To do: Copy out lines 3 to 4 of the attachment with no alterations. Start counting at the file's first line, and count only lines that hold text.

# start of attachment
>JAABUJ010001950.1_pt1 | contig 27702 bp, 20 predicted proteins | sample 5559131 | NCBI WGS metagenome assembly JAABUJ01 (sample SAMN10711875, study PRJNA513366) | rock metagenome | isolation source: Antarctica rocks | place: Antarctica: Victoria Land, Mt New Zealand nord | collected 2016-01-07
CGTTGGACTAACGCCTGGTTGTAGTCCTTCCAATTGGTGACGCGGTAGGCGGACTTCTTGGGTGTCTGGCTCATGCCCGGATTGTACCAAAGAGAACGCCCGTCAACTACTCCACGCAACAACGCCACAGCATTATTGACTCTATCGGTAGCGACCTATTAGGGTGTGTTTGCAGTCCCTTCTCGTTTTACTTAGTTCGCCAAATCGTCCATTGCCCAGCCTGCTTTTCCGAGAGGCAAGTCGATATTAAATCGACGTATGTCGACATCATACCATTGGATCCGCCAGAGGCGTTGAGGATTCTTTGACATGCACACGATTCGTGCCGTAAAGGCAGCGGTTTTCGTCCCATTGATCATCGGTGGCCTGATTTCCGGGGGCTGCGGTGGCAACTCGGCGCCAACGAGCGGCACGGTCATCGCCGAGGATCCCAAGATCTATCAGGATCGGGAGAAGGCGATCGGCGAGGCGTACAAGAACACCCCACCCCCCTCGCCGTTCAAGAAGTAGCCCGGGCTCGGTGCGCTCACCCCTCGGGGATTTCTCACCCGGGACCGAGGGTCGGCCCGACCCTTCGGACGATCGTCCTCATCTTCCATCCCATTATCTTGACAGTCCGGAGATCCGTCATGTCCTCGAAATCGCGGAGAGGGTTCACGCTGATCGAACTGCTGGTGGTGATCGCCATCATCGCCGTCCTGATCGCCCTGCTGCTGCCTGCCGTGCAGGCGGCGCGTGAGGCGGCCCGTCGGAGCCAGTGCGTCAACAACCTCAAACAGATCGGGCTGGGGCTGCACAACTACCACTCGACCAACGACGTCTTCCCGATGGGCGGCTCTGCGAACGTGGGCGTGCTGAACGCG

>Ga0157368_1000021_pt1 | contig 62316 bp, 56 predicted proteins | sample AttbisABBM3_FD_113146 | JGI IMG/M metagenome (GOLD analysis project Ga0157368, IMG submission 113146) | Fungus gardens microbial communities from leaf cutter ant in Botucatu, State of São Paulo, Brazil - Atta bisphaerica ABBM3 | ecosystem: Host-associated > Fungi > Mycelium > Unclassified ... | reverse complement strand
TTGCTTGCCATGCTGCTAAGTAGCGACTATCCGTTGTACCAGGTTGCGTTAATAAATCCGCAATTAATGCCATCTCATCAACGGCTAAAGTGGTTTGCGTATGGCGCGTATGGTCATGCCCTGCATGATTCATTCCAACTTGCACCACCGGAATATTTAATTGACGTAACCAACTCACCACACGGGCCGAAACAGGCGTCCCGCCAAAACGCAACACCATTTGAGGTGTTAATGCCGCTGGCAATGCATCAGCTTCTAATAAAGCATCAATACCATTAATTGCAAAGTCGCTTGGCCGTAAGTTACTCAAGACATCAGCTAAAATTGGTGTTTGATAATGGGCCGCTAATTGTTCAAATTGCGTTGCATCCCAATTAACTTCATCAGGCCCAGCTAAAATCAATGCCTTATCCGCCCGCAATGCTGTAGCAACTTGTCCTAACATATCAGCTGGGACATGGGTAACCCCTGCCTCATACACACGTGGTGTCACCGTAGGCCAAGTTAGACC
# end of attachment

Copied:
>Ga0157368_1000021_pt1 | contig 62316 bp, 56 predicted proteins | sample AttbisABBM3_FD_113146 | JGI IMG/M metagenome (GOLD analysis project Ga0157368, IMG submission 113146) | Fungus gardens microbial communities from leaf cutter ant in Botucatu, State of São Paulo, Brazil - Atta bisphaerica ABBM3 | ecosystem: Host-associated > Fungi > Mycelium > Unclassified ... | reverse complement strand
TTGCTTGCCATGCTGCTAAGTAGCGACTATCCGTTGTACCAGGTTGCGTTAATAAATCCGCAATTAATGCCATCTCATCAACGGCTAAAGTGGTTTGCGTATGGCGCGTATGGTCATGCCCTGCATGATTCATTCCAACTTGCACCACCGGAATATTTAATTGACGTAACCAACTCACCACACGGGCCGAAACAGGCGTCCCGCCAAAACGCAACACCATTTGAGGTGTTAATGCCGCTGGCAATGCATCAGCTTCTAATAAAGCATCAATACCATTAATTGCAAAGTCGCTTGGCCGTAAGTTACTCAAGACATCAGCTAAAATTGGTGTTTGATAATGGGCCGCTAATTGTTCAAATTGCGTTGCATCCCAATTAACTTCATCAGGCCCAGCTAAAATCAATGCCTTATCCGCCCGCAATGCTGTAGCAACTTGTCCTAACATATCAGCTGGGACATGGGTAACCCCTGCCTCATACACACGTGGTGTCACCGTAGGCCAAGTTAGACC